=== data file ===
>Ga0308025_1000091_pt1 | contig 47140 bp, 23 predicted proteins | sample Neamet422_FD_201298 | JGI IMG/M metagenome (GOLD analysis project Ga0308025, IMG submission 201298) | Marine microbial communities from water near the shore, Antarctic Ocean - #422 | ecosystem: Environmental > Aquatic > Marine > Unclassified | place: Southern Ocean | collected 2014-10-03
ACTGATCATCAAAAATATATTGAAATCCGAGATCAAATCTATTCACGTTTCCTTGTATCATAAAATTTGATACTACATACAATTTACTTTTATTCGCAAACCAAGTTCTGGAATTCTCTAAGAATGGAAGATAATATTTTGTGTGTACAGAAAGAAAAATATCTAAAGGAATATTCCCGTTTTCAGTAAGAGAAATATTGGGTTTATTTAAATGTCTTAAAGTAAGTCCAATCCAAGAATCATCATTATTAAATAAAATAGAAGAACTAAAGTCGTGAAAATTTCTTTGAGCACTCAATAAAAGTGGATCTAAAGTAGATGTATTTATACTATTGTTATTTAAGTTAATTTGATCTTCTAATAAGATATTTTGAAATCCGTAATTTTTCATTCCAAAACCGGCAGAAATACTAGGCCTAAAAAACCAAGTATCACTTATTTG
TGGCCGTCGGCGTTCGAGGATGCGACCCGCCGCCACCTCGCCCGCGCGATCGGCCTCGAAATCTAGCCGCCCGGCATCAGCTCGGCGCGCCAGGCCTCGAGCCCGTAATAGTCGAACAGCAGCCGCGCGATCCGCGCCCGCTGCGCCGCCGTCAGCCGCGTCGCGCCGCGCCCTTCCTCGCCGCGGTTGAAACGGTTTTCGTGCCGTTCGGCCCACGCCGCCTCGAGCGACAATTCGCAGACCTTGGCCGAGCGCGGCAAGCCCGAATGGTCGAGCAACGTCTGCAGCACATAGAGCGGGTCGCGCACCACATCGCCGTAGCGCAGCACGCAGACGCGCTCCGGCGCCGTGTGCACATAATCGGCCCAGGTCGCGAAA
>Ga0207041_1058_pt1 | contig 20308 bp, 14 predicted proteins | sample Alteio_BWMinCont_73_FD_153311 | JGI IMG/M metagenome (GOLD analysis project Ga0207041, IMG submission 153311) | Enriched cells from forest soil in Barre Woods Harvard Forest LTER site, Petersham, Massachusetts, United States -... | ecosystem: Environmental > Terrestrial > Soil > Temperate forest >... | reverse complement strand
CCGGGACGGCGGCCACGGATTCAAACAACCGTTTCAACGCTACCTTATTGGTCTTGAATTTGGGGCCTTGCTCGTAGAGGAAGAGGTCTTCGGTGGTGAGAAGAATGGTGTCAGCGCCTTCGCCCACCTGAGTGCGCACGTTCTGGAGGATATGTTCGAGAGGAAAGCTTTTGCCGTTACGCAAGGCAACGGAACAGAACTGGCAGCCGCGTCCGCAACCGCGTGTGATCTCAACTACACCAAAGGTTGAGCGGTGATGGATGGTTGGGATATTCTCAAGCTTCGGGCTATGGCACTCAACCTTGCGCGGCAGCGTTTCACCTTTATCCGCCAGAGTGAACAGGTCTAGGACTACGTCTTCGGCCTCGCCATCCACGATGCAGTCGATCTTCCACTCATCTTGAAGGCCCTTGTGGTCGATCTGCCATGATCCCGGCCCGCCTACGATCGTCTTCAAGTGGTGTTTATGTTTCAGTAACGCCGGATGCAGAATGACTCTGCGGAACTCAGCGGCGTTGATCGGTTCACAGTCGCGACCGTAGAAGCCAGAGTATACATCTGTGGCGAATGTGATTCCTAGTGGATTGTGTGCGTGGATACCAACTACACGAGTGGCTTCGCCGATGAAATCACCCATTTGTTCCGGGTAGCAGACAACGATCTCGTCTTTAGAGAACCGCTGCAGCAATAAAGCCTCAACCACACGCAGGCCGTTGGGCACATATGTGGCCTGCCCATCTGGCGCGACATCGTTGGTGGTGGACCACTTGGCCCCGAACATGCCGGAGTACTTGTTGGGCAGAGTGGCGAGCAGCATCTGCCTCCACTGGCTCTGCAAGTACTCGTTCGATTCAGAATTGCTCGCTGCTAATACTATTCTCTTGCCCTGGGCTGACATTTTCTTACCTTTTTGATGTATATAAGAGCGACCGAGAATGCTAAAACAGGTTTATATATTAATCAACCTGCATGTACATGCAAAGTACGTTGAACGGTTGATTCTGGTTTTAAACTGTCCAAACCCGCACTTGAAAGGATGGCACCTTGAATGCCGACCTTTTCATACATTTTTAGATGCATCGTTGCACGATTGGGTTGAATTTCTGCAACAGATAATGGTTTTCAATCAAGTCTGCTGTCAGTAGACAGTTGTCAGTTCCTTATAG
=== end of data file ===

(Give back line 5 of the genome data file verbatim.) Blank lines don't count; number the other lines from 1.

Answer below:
CCGGGACGGCGGCCACGGATTCAAACAACCGTTTCAACGCTACCTTATTGGTCTTGAATTTGGGGCCTTGCTCGTAGAGGAAGAGGTCTTCGGTGGTGAGAAGAATGGTGTCAGCGCCTTCGCCCACCTGAGTGCGCACGTTCTGGAGGATATGTTCGAGAGGAAAGCTTTTGCCGTTACGCAAGGCAACGGAACAGAACTGGCAGCCGCGTCCGCAACCGCGTGTGATCTCAACTACACCAAAGGTTGAGCGGTGATGGATGGTTGGGATATTCTCAAGCTTCGGGCTATGGCACTCAACCTTGCGCGGCAGCGTTTCACCTTTATCCGCCAGAGTGAACAGGTCTAGGACTACGTCTTCGGCCTCGCCATCCACGATGCAGTCGATCTTCCACTCATCTTGAAGGCCCTTGTGGTCGATCTGCCATGATCCCGGCCCGCCTACGATCGTCTTCAAGTGGTGTTTATGTTTCAGTAACGCCGGATGCAGAATGACTCTGCGGAACTCAGCGGCGTTGATCGGTTCACAGTCGCGACCGTAGAAGCCAGAGTATACATCTGTGGCGAATGTGATTCCTAGTGGATTGTGTGCGTGGATACCAACTACACGAGTGGCTTCGCCGATGAAATCACCCATTTGTTCCGGGTAGCAGACAACGATCTCGTCTTTAGAGAACCGCTGCAGCAATAAAGCCTCAACCACACGCAGGCCGTTGGGCACATATGTGGCCTGCCCATCTGGCGCGACATCGTTGGTGGTGGACCACTTGGCCCCGAACATGCCGGAGTACTTGTTGGGCAGAGTGGCGAGCAGCATCTGCCTCCACTGGCTCTGCAAGTACTCGTTCGATTCAGAATTGCTCGCTGCTAATACTATTCTCTTGCCCTGGGCTGACATTTTCTTACCTTTTTGATGTATATAAGAGCGACCGAGAATGCTAAAACAGGTTTATATATTAATCAACCTGCATGTACATGCAAAGTACGTTGAACGGTTGATTCTGGTTTTAAACTGTCCAAACCCGCACTTGAAAGGATGGCACCTTGAATGCCGACCTTTTCATACATTTTTAGATGCATCGTTGCACGATTGGGTTGAATTTCTGCAACAGATAATGGTTTTCAATCAAGTCTGCTGTCAGTAGACAGTTGTCAGTTCCTTATAG